Katniss Everdeen as photographed by Shinigami Photography.
Katniss Everdeen as photographed by Shinigami Photography.

The people too were obviously a great bonus to the weekend. Despite it’s flaws, MCM does attract a large and indomitable group of individuals that I honestly feel truly privileged to have met. These are the people that make events like London Comic Con tolerable. They’re the seasoned veterans, the cosplayers, the fanatical and fabulous folk that take the edge off the negatives and help to remind you of why you’re there. Granted, it makes for a bloody expensive weekend just to head down South to see them, but at the moment it’s a cross I’ll just have to continue to bear. The people that attend are what make Comic Con what it is, they’re the backbone of it, and as of late, I don’t think the’ve been getting the respect they deserve. Without attendees, it can’t run, so why treat the ones you do have, so badly? Why make them jump through so many hoops, and navigate so many obstacles, when it could easily be rectified? 

Chaos Vincent proved that despite a few hiccoughs, MCM still attracts some epic cosplays. Credit to Shinigami Photography.
Chaos Vincent proved that despite a few hiccoughs, MCM still attracts some epic cosplays. Credit to Shinigami Photography.

 

Take the new weapons rules for example; precisely how did that help things out? Why was there a double standard when it came to items being confiscated? Where’s the bloody trust gone? I do respect whole heartedly that planning any large scale event has it’s own hoops to jump through – and within the remit of the law, certain things have to be changed, but when there’s no legal stipulation to do so, why are we the ones to be punished? If you’ve always used but never abused the privilege of wielding a weapon as part of your costume, why are you suddenly being reprimanded and stripped of that right without doing a single thing wrong? Look at other events, LFCC for example had deactivated weapons being used as part of a costume in one trustworthy individual’s case, complete with paperwork, police approval, suitable transport to and from venue and even as part of the costume, it wasn’t utilised in a menacing manner. If that element of trust is there and you can prove yourself to behave in an appropriate manner, why is it a problem?

You had to be Street Fighter to brave the crowds. Credit to Shinigami Photography.
You had to be Street Fighter to brave the crowds. Credit to Shinigami Photography.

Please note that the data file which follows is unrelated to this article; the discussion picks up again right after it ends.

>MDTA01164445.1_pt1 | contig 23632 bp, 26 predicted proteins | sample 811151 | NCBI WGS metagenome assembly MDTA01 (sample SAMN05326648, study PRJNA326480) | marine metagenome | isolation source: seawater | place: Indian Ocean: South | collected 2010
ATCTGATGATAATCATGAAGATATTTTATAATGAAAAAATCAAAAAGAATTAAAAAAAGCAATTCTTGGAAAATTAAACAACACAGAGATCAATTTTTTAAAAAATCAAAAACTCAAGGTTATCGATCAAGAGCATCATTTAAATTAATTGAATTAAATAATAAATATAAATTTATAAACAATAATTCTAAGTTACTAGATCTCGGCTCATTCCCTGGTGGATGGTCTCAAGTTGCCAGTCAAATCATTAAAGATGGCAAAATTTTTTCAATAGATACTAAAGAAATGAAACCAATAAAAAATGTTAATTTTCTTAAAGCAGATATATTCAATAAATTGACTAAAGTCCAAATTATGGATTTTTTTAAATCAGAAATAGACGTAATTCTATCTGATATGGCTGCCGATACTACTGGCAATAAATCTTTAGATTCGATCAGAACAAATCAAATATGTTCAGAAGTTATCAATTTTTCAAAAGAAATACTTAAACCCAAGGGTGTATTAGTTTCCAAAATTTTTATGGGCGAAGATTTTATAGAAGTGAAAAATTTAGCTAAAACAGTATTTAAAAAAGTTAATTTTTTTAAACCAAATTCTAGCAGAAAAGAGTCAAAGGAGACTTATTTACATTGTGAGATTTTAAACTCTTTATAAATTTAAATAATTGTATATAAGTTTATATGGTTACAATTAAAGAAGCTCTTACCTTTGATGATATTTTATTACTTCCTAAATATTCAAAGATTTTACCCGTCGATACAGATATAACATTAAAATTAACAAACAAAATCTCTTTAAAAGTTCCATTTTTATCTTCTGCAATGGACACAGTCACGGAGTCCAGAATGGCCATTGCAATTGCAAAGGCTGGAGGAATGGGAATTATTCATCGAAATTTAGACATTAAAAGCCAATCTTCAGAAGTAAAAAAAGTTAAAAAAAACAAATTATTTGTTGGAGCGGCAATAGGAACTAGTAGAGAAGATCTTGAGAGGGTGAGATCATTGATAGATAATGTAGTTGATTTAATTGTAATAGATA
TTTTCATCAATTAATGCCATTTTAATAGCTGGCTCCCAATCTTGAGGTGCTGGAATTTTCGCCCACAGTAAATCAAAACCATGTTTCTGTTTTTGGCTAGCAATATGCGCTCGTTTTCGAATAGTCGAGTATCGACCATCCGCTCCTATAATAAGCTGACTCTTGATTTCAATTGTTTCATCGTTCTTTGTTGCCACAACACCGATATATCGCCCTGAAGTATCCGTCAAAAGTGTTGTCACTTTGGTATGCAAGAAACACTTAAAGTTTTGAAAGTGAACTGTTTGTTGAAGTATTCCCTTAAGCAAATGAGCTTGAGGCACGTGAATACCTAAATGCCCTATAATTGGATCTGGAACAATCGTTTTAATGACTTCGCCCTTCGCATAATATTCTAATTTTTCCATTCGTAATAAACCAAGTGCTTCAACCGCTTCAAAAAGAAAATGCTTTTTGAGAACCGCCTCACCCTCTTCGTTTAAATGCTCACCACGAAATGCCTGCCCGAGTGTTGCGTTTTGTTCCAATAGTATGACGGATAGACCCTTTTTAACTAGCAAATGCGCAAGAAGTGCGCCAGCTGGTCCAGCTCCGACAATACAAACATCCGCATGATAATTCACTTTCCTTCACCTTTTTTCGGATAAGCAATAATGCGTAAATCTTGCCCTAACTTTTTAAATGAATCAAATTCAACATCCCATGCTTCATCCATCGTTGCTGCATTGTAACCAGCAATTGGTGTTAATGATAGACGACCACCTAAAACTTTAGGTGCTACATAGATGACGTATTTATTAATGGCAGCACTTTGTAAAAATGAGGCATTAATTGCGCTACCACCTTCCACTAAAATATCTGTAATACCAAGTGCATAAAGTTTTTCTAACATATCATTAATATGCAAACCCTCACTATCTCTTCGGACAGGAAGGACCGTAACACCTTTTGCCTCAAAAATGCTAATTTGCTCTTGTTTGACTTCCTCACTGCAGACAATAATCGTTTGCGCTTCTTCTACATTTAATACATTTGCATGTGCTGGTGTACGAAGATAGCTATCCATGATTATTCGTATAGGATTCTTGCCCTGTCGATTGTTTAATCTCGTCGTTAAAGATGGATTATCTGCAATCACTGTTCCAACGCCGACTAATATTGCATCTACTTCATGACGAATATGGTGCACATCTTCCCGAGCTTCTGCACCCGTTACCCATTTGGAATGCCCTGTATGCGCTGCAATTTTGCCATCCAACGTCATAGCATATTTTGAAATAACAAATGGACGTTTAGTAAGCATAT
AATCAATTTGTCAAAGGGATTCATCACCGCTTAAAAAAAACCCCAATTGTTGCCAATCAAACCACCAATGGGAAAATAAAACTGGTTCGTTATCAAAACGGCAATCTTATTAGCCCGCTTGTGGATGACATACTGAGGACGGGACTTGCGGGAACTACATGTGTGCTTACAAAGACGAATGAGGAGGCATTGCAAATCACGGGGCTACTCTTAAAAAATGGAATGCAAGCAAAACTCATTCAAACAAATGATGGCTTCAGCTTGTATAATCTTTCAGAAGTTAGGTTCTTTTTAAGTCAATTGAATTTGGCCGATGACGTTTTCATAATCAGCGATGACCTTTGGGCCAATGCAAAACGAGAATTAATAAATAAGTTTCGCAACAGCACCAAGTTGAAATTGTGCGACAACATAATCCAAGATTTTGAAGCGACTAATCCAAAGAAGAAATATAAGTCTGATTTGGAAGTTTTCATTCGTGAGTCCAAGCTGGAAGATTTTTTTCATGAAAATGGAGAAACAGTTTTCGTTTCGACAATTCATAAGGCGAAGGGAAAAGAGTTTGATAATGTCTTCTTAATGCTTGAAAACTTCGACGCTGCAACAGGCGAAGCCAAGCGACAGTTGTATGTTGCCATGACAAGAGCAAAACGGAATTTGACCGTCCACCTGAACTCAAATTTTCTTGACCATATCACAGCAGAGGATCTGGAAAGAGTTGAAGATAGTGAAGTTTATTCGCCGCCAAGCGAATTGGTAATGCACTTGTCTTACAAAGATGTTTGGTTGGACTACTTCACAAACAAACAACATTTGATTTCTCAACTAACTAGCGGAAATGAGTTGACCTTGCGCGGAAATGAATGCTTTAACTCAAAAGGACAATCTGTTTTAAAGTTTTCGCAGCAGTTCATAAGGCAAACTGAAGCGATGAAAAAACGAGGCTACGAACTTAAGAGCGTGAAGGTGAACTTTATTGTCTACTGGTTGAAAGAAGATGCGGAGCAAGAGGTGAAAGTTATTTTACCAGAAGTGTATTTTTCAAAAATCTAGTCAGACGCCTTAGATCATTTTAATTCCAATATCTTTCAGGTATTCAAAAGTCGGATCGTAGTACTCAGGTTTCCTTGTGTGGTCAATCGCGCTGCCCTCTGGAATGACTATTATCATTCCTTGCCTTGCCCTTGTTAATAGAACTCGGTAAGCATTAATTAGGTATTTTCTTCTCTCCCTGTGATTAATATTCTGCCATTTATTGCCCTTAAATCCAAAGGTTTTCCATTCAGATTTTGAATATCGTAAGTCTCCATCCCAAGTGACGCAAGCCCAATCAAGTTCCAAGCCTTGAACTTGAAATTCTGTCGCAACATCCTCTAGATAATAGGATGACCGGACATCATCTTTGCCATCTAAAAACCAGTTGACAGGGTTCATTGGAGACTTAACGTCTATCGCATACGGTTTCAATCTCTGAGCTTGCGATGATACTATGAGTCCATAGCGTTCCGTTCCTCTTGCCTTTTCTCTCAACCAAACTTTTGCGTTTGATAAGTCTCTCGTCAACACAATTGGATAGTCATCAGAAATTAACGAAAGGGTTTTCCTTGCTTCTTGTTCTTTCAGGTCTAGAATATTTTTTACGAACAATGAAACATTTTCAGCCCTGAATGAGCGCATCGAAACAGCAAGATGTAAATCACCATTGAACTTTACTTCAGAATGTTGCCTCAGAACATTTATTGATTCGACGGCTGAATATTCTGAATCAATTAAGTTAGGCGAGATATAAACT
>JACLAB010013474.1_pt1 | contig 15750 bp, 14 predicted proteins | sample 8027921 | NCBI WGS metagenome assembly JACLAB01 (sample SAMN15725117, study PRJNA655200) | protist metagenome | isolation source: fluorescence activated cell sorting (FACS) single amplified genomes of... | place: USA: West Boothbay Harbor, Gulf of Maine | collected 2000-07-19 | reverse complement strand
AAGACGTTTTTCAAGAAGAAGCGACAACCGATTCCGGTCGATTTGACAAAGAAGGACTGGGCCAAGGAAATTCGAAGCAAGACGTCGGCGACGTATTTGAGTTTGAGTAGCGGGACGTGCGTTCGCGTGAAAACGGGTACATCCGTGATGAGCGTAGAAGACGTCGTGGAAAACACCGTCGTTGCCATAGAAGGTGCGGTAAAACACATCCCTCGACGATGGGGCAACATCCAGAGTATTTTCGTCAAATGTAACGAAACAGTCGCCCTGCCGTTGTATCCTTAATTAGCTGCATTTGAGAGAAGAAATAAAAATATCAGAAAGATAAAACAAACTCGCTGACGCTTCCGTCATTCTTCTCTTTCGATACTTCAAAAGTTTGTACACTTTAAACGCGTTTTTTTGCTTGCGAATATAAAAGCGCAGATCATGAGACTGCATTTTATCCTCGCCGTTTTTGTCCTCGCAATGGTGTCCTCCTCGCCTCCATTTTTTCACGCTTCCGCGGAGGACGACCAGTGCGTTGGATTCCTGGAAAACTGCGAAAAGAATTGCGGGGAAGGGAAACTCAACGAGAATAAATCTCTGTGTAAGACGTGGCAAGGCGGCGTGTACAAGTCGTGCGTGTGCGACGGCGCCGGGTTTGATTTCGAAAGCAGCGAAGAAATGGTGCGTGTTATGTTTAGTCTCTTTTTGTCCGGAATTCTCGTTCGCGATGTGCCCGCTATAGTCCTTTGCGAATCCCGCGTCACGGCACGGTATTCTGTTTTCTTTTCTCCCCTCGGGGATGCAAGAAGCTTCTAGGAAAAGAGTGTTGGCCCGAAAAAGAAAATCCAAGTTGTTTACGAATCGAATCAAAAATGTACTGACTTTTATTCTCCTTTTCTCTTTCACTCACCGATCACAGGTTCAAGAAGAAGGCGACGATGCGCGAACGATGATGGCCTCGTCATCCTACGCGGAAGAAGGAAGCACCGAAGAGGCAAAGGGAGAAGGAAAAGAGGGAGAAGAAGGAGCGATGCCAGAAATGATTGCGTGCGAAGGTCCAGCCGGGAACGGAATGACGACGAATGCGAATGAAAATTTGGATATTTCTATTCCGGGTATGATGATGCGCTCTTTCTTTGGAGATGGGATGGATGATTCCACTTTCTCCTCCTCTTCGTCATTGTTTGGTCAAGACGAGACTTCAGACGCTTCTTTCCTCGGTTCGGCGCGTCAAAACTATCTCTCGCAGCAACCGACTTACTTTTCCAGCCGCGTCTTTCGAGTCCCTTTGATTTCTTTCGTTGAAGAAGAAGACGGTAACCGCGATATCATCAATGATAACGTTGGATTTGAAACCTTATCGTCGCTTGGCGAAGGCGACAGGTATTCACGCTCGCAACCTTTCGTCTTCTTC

I find it incredibly ironic that in the interests of public safety, any weapon that isn’t constructed out of foam, or neon plastic can be confiscated, yet it’s perfectly okay to severely overcrowd a small thoroughfare. I can guarantee you’d get more accidents from the ensuing shoving, heat and anxiety than you ever would from someone’s costume prop being used inappropriately. So why not pick a side eh? You either want to consider alterations and the implementation of new rules to benefit the safety and enjoyment of your attendees, or you don’t. You can’t pick and choose. 

Despite the negatives here, I do think MCM made an effort to herald in some change for the better. They’ve tried to improve something that’s been getting bigger and bigger over the years, but they’ve aimed too high, too soon and buckled under the pressure. I applaud their good intentions on the matter, but they need to seriously reconsider their choices if they have any hope in hell of meeting the scale of demand for such a prominent event. 

In short, I’m disappointed by London Comic Con, more than I can accurately convey in words right now. In the past, I’ve looked forward to my twice yearly trips to the Excel. I’ve eagerly awaited the guest schedules, and planned my costumes with the buzz of knowing I had something fabulous awaiting me; it was even enough for me to bite the bullet and risk the crowds I don’t usually favour. But after this weekend, unless something changes, I doubt I’ll be attending our fair capital city’s con again. Learn from your mistakes MCM, take heed of the complaints and suggestions rather than turning a blind eye, and please for the love of god redeem yourself by the time I hit Birmingham next month!

TinkerTonks
TinkerTonks
Geeky Journalist, self-confessed cinephile, fashion fanatic, beauty blogger, and ever-so-secret connoisseur of jellytots.